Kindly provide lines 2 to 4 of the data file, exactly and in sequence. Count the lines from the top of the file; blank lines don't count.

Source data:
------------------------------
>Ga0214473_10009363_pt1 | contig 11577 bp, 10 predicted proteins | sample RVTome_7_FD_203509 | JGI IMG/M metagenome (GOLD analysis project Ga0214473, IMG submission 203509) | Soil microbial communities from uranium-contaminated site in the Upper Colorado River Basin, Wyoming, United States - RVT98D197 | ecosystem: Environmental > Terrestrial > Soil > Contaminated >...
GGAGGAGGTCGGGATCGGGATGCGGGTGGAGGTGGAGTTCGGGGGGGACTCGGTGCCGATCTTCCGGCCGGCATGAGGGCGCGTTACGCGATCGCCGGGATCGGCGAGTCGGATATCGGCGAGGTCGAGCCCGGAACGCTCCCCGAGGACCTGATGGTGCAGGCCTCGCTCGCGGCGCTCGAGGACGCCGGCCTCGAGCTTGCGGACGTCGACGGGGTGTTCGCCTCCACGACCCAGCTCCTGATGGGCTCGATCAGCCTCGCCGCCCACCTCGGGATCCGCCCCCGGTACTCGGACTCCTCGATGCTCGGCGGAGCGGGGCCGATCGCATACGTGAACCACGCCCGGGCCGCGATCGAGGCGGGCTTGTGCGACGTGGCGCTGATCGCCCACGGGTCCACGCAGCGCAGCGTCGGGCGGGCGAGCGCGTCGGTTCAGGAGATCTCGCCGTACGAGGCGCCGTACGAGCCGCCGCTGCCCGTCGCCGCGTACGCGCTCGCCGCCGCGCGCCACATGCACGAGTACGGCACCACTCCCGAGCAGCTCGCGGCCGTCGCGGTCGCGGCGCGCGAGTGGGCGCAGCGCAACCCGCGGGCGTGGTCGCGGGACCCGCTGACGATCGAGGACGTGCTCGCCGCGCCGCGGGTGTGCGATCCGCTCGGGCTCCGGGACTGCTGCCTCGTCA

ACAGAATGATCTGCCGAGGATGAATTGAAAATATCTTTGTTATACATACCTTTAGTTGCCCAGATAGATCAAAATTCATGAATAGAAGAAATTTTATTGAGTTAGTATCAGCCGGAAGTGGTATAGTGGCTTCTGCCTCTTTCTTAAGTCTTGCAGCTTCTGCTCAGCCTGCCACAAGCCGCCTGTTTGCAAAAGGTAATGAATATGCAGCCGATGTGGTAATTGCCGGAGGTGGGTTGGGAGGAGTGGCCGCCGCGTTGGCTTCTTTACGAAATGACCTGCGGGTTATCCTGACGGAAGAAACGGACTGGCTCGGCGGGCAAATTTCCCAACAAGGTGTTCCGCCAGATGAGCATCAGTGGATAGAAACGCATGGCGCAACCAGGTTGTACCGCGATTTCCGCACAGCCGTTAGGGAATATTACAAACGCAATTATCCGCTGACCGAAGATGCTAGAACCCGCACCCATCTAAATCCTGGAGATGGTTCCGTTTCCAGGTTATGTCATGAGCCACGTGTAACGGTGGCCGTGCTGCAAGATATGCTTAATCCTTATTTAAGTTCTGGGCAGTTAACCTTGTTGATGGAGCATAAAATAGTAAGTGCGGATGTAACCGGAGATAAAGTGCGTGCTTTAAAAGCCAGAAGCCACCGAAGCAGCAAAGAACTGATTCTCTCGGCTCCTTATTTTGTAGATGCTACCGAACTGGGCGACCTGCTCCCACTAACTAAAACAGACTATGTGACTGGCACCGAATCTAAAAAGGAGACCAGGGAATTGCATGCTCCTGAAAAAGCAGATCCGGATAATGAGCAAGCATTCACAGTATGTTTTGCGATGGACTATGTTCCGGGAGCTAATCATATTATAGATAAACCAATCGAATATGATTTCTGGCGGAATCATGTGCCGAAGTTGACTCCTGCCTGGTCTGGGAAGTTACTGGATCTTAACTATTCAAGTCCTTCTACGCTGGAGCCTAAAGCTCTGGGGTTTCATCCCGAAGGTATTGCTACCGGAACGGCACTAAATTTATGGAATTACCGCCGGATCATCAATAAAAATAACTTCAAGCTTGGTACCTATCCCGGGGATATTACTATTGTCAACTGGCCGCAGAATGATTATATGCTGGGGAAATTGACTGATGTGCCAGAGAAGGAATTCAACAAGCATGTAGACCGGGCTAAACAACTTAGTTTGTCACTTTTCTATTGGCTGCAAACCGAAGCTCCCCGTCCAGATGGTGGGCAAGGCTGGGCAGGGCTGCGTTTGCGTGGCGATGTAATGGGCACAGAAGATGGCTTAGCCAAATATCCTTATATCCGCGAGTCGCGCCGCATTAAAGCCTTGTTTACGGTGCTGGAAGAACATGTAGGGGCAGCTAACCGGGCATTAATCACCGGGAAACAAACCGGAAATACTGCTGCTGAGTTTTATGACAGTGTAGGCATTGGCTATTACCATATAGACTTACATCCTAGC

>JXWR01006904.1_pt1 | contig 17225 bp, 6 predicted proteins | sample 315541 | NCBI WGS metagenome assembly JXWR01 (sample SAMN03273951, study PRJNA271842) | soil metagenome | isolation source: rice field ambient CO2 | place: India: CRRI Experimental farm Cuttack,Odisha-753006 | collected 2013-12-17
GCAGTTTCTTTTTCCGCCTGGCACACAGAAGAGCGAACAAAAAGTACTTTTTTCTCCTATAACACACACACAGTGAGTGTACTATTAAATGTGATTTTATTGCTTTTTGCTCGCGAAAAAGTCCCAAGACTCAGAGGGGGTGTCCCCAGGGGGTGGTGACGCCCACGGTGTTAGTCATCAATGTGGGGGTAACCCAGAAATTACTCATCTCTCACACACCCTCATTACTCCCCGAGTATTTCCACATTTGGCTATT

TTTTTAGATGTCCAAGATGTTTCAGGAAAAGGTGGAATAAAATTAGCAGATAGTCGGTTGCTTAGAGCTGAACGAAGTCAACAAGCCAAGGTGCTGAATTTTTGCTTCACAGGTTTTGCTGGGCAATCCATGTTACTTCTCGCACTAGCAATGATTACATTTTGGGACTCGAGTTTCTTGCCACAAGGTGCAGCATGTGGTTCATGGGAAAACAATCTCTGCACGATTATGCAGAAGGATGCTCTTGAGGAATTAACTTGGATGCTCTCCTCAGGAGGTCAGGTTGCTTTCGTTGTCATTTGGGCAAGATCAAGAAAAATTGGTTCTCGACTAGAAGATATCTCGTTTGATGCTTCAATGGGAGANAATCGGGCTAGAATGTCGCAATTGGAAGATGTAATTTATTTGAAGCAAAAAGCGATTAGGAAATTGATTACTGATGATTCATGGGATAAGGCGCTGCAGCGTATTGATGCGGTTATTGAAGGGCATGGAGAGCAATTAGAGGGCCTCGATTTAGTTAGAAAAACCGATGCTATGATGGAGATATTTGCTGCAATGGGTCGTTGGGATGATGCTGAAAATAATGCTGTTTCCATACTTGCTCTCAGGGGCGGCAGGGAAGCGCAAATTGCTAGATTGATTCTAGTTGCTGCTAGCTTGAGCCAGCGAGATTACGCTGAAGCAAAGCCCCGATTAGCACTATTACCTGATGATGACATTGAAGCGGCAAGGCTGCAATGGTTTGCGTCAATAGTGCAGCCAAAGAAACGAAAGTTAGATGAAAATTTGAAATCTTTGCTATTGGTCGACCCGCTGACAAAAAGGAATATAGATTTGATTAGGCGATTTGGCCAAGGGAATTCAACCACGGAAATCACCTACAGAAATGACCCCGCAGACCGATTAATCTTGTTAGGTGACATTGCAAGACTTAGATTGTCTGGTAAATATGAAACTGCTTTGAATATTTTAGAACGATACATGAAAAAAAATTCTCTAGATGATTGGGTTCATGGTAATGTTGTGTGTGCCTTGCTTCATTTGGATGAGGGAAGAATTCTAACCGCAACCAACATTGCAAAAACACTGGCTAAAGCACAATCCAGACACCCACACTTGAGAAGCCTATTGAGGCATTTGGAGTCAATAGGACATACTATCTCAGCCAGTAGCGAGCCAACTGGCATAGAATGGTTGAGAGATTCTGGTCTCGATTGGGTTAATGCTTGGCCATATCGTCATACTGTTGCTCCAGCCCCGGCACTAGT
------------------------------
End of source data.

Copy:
GGAGGAGGTCGGGATCGGGATGCGGGTGGAGGTGGAGTTCGGGGGGGACTCGGTGCCGATCTTCCGGCCGGCATGAGGGCGCGTTACGCGATCGCCGGGATCGGCGAGTCGGATATCGGCGAGGTCGAGCCCGGAACGCTCCCCGAGGACCTGATGGTGCAGGCCTCGCTCGCGGCGCTCGAGGACGCCGGCCTCGAGCTTGCGGACGTCGACGGGGTGTTCGCCTCCACGACCCAGCTCCTGATGGGCTCGATCAGCCTCGCCGCCCACCTCGGGATCCGCCCCCGGTACTCGGACTCCTCGATGCTCGGCGGAGCGGGGCCGATCGCATACGTGAACCACGCCCGGGCCGCGATCGAGGCGGGCTTGTGCGACGTGGCGCTGATCGCCCACGGGTCCACGCAGCGCAGCGTCGGGCGGGCGAGCGCGTCGGTTCAGGAGATCTCGCCGTACGAGGCGCCGTACGAGCCGCCGCTGCCCGTCGCCGCGTACGCGCTCGCCGCCGCGCGCCACATGCACGAGTACGGCACCACTCCCGAGCAGCTCGCGGCCGTCGCGGTCGCGGCGCGCGAGTGGGCGCAGCGCAACCCGCGGGCGTGGTCGCGGGACCCGCTGACGATCGAGGACGTGCTCGCCGCGCCGCGGGTGTGCGATCCGCTCGGGCTCCGGGACTGCTGCCTCGTCA

ACAGAATGATCTGCCGAGGATGAATTGAAAATATCTTTGTTATACATACCTTTAGTTGCCCAGATAGATCAAAATTCATGAATAGAAGAAATTTTATTGAGTTAGTATCAGCCGGAAGTGGTATAGTGGCTTCTGCCTCTTTCTTAAGTCTTGCAGCTTCTGCTCAGCCTGCCACAAGCCGCCTGTTTGCAAAAGGTAATGAATATGCAGCCGATGTGGTAATTGCCGGAGGTGGGTTGGGAGGAGTGGCCGCCGCGTTGGCTTCTTTACGAAATGACCTGCGGGTTATCCTGACGGAAGAAACGGACTGGCTCGGCGGGCAAATTTCCCAACAAGGTGTTCCGCCAGATGAGCATCAGTGGATAGAAACGCATGGCGCAACCAGGTTGTACCGCGATTTCCGCACAGCCGTTAGGGAATATTACAAACGCAATTATCCGCTGACCGAAGATGCTAGAACCCGCACCCATCTAAATCCTGGAGATGGTTCCGTTTCCAGGTTATGTCATGAGCCACGTGTAACGGTGGCCGTGCTGCAAGATATGCTTAATCCTTATTTAAGTTCTGGGCAGTTAACCTTGTTGATGGAGCATAAAATAGTAAGTGCGGATGTAACCGGAGATAAAGTGCGTGCTTTAAAAGCCAGAAGCCACCGAAGCAGCAAAGAACTGATTCTCTCGGCTCCTTATTTTGTAGATGCTACCGAACTGGGCGACCTGCTCCCACTAACTAAAACAGACTATGTGACTGGCACCGAATCTAAAAAGGAGACCAGGGAATTGCATGCTCCTGAAAAAGCAGATCCGGATAATGAGCAAGCATTCACAGTATGTTTTGCGATGGACTATGTTCCGGGAGCTAATCATATTATAGATAAACCAATCGAATATGATTTCTGGCGGAATCATGTGCCGAAGTTGACTCCTGCCTGGTCTGGGAAGTTACTGGATCTTAACTATTCAAGTCCTTCTACGCTGGAGCCTAAAGCTCTGGGGTTTCATCCCGAAGGTATTGCTACCGGAACGGCACTAAATTTATGGAATTACCGCCGGATCATCAATAAAAATAACTTCAAGCTTGGTACCTATCCCGGGGATATTACTATTGTCAACTGGCCGCAGAATGATTATATGCTGGGGAAATTGACTGATGTGCCAGAGAAGGAATTCAACAAGCATGTAGACCGGGCTAAACAACTTAGTTTGTCACTTTTCTATTGGCTGCAAACCGAAGCTCCCCGTCCAGATGGTGGGCAAGGCTGGGCAGGGCTGCGTTTGCGTGGCGATGTAATGGGCACAGAAGATGGCTTAGCCAAATATCCTTATATCCGCGAGTCGCGCCGCATTAAAGCCTTGTTTACGGTGCTGGAAGAACATGTAGGGGCAGCTAACCGGGCATTAATCACCGGGAAACAAACCGGAAATACTGCTGCTGAGTTTTATGACAGTGTAGGCATTGGCTATTACCATATAGACTTACATCCTAGC

>JXWR01006904.1_pt1 | contig 17225 bp, 6 predicted proteins | sample 315541 | NCBI WGS metagenome assembly JXWR01 (sample SAMN03273951, study PRJNA271842) | soil metagenome | isolation source: rice field ambient CO2 | place: India: CRRI Experimental farm Cuttack,Odisha-753006 | collected 2013-12-17